Pros: This is still a relatively young market, giving ample opportunity to join early and stake a claim.
Cons: You’ll need knowledge of the wine market and also the ability to get shelf space in supermarkets to really drive growth.
Interesting fact: In 2017, E&J Gallo Winery’s Barefoot brand produced more than 12 million cans of its wine spritzers.

3. 3D printing and manufacturing

While the emergence of 3D printing may initially have felt like something from a futuristic fantasy movie, today it’s very much a reality – and it’s revolutionising manufacturing. Whereas manufacturing components used to be carved from a material, now they can be ‘printed’ from thousands of minuscule layers.

The result is that 3D printing is shrinking supply chains, reducing development times and increasing the ability to adapt to customers’ needs. 

With the right technical skills and equipment, just about anything can be 3D printed, from auto parts to kitchenware – which means a start-up 3D manufacturing firm can be a supplier of component parts to other businesses or a manufacturer in its own right.

Lantos Technologies, for example, was spun out of a mechanical engineering lab at MIT. It initially developed its 3D scanning system for commercial use, but has since become a manufacturer and seller of earpieces – demonstrating the opportunities to be either a supplier or a seller of products… or both.

The research group MarketsandMarkets expects the 3D printing industry to grow to $32.78bn by 2023.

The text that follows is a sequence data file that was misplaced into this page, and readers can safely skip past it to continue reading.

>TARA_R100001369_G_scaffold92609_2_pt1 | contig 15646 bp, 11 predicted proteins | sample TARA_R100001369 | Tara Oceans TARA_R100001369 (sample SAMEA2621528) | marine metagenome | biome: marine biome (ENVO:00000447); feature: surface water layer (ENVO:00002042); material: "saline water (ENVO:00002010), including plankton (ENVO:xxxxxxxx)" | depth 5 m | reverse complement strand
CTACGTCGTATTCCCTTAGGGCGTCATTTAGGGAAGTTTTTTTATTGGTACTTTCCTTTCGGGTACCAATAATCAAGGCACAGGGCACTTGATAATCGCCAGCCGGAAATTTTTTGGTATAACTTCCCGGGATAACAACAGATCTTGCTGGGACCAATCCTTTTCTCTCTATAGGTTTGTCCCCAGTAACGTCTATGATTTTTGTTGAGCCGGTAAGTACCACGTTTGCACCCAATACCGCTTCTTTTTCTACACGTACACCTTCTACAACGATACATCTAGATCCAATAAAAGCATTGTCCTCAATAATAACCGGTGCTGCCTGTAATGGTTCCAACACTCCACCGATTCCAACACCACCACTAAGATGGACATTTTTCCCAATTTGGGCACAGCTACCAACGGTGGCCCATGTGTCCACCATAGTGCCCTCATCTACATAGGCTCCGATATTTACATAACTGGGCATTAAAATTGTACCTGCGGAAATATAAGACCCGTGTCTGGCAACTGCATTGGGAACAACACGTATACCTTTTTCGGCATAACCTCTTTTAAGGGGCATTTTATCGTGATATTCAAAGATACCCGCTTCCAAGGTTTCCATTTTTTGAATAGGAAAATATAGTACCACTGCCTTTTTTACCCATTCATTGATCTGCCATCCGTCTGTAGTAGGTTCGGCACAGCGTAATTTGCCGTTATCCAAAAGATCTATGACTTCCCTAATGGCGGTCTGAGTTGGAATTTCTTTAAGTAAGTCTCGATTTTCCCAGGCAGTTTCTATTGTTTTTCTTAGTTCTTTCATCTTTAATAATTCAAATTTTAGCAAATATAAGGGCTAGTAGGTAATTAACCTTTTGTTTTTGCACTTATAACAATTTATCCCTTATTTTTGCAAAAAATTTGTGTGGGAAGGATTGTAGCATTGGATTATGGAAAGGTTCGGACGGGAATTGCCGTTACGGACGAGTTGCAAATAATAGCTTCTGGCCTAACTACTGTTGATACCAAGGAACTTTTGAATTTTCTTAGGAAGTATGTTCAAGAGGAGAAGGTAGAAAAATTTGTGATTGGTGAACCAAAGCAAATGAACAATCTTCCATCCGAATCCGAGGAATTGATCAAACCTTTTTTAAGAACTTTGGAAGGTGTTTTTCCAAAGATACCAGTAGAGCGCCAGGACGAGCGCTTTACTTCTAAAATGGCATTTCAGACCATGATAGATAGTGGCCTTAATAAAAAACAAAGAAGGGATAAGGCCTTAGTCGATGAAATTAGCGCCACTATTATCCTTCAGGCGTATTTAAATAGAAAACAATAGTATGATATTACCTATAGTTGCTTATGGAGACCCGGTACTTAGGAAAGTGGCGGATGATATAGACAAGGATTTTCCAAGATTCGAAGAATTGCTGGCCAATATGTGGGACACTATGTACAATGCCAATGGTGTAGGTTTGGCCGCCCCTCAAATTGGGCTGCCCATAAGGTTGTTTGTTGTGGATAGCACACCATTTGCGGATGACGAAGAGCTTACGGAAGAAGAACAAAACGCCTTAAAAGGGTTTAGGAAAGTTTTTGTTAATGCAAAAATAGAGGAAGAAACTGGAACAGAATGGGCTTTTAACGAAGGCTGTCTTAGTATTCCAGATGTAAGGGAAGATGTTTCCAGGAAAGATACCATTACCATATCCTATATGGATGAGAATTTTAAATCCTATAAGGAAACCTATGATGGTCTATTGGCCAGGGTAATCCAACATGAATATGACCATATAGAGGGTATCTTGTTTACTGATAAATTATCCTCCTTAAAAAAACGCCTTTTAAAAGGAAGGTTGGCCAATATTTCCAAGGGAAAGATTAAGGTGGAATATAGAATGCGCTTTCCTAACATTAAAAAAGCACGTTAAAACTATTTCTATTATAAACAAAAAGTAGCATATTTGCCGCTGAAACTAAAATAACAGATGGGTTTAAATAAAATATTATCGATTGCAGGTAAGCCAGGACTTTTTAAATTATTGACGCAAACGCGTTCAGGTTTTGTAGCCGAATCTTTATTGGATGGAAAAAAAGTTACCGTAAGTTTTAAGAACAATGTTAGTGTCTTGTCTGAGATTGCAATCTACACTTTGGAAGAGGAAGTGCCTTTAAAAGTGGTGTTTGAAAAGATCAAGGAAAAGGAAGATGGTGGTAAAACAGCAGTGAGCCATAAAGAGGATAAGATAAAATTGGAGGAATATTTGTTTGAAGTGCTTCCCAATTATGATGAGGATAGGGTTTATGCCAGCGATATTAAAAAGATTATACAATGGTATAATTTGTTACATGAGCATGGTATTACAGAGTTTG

Pros: Ability to produce at volume and at reduced cost will appeal to clients.
Cons: Need to stay on top of legal developments such as copyright.
Interesting fact: 90 per cent of all jewellery is made using 3D-printed moulds.

BL59_startups24. Influencer agents

The worlds of reality TV and social media have brought many – good and bad – changes to modern-day popular culture. One is the rise of the social media ‘influencer’ – a much-followed ‘celebrity’ or other known figure who, through their high numbers of social media followers, can make money from promoting products or services.

Influencers charge brands or advertisers for a picture-led Instagram post. According to the Financial Times, ‘an influencer with 100,000 followers on Instagram can charge around £2,000 per picture, while celebrity influencers with between four million and 20 million followers can charge up to £13,000’. The most successful will make seven figures in a year.

All of these people require agents to find brand affiliations, negotiate deals and create the content for posting. So, if you enjoy mixing in celebrity circles and cutting deals, then this could be the start-up area for you.

It’s certainly a growing industry. According to eMarketer, a survey from WhoSay found that 70 per cent of US agency and brand marketers agreed that influencers’ marketing budgets would increase in 2018. Meanwhile, 89 per cent said influencer marketing can positively impact how people feel about a brand.

Pros: Little start-up costs and a big pond of rising influencers to fish from.